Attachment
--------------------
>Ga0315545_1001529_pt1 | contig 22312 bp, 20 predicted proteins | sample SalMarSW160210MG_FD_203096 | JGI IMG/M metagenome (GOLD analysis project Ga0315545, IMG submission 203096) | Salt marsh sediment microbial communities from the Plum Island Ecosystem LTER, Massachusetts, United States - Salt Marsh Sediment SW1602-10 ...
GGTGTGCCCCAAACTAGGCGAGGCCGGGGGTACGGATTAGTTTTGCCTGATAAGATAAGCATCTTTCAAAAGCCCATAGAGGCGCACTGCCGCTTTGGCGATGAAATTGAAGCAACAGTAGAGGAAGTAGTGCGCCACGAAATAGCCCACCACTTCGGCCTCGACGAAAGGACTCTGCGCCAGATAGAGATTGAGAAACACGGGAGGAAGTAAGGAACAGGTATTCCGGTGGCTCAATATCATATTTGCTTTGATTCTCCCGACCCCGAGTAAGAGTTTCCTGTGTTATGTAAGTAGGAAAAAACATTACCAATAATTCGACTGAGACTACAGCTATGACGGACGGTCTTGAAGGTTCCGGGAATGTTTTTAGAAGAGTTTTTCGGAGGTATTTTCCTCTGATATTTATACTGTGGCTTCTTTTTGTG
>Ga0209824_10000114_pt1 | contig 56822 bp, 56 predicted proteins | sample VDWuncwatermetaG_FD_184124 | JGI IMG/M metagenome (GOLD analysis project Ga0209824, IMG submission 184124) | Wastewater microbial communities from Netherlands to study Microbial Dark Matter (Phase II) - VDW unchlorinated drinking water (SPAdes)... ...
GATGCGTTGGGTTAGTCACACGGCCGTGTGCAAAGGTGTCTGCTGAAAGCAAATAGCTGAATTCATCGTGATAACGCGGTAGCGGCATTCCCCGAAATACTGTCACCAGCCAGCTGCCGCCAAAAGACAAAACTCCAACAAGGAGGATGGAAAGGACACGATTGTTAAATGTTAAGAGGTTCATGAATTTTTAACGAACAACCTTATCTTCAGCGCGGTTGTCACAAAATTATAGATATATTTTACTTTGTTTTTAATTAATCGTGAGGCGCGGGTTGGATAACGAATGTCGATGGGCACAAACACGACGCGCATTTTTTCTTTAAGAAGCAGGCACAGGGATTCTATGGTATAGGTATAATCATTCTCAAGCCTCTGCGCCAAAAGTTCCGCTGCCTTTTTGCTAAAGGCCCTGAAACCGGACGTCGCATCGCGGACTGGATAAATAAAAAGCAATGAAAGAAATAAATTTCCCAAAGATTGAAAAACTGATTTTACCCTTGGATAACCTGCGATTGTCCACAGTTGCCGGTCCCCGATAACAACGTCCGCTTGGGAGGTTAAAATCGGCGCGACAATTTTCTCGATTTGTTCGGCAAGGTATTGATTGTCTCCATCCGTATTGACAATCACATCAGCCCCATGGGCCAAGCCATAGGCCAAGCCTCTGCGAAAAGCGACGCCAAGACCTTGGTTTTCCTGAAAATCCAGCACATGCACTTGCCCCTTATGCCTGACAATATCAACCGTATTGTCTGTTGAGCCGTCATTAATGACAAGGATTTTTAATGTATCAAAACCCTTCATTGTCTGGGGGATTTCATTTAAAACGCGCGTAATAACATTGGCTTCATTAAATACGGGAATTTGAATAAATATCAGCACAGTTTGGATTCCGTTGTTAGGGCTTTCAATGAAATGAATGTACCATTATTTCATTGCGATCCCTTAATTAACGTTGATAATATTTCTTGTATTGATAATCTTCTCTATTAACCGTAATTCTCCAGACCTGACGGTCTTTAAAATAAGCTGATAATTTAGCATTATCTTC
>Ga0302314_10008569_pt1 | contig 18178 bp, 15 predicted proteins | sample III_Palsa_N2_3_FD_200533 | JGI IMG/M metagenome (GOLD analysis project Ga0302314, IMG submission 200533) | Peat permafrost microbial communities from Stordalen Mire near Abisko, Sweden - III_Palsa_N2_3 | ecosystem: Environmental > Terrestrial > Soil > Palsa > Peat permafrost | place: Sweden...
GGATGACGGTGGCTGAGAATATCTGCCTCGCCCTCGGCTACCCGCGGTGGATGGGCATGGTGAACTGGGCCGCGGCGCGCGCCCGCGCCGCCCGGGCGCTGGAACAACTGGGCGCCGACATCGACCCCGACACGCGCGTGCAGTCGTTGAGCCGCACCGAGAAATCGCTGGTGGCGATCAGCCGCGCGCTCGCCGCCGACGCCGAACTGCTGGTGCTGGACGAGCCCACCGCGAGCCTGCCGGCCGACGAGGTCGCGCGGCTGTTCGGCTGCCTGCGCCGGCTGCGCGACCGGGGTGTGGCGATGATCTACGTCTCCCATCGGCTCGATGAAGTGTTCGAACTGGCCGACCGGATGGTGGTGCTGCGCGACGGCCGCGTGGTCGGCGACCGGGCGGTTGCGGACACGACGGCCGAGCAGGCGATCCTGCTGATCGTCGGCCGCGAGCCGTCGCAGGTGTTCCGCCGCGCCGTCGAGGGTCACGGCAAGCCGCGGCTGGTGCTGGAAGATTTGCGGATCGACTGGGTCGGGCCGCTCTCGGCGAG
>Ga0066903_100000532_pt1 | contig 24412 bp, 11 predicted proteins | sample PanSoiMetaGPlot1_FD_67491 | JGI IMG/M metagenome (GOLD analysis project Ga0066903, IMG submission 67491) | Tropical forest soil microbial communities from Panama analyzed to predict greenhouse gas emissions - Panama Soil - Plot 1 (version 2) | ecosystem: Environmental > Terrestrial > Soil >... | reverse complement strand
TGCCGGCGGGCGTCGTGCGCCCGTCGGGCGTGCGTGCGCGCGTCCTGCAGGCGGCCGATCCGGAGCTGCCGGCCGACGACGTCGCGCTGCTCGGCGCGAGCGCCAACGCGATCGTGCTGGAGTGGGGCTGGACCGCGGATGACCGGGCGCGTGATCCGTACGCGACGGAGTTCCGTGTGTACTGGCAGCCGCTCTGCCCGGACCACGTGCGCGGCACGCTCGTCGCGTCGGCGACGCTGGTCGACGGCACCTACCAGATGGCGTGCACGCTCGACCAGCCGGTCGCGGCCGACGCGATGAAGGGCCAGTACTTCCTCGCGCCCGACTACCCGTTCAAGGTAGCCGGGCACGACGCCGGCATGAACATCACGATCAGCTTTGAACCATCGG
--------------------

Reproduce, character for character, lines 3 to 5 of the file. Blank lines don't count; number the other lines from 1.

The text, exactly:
>Ga0209824_10000114_pt1 | contig 56822 bp, 56 predicted proteins | sample VDWuncwatermetaG_FD_184124 | JGI IMG/M metagenome (GOLD analysis project Ga0209824, IMG submission 184124) | Wastewater microbial communities from Netherlands to study Microbial Dark Matter (Phase II) - VDW unchlorinated drinking water (SPAdes)... ...
GATGCGTTGGGTTAGTCACACGGCCGTGTGCAAAGGTGTCTGCTGAAAGCAAATAGCTGAATTCATCGTGATAACGCGGTAGCGGCATTCCCCGAAATACTGTCACCAGCCAGCTGCCGCCAAAAGACAAAACTCCAACAAGGAGGATGGAAAGGACACGATTGTTAAATGTTAAGAGGTTCATGAATTTTTAACGAACAACCTTATCTTCAGCGCGGTTGTCACAAAATTATAGATATATTTTACTTTGTTTTTAATTAATCGTGAGGCGCGGGTTGGATAACGAATGTCGATGGGCACAAACACGACGCGCATTTTTTCTTTAAGAAGCAGGCACAGGGATTCTATGGTATAGGTATAATCATTCTCAAGCCTCTGCGCCAAAAGTTCCGCTGCCTTTTTGCTAAAGGCCCTGAAACCGGACGTCGCATCGCGGACTGGATAAATAAAAAGCAATGAAAGAAATAAATTTCCCAAAGATTGAAAAACTGATTTTACCCTTGGATAACCTGCGATTGTCCACAGTTGCCGGTCCCCGATAACAACGTCCGCTTGGGAGGTTAAAATCGGCGCGACAATTTTCTCGATTTGTTCGGCAAGGTATTGATTGTCTCCATCCGTATTGACAATCACATCAGCCCCATGGGCCAAGCCATAGGCCAAGCCTCTGCGAAAAGCGACGCCAAGACCTTGGTTTTCCTGAAAATCCAGCACATGCACTTGCCCCTTATGCCTGACAATATCAACCGTATTGTCTGTTGAGCCGTCATTAATGACAAGGATTTTTAATGTATCAAAACCCTTCATTGTCTGGGGGATTTCATTTAAAACGCGCGTAATAACATTGGCTTCATTAAATACGGGAATTTGAATAAATATCAGCACAGTTTGGATTCCGTTGTTAGGGCTTTCAATGAAATGAATGTACCATTATTTCATTGCGATCCCTTAATTAACGTTGATAATATTTCTTGTATTGATAATCTTCTCTATTAACCGTAATTCTCCAGACCTGACGGTCTTTAAAATAAGCTGATAATTTAGCATTATCTTC
>Ga0302314_10008569_pt1 | contig 18178 bp, 15 predicted proteins | sample III_Palsa_N2_3_FD_200533 | JGI IMG/M metagenome (GOLD analysis project Ga0302314, IMG submission 200533) | Peat permafrost microbial communities from Stordalen Mire near Abisko, Sweden - III_Palsa_N2_3 | ecosystem: Environmental > Terrestrial > Soil > Palsa > Peat permafrost | place: Sweden...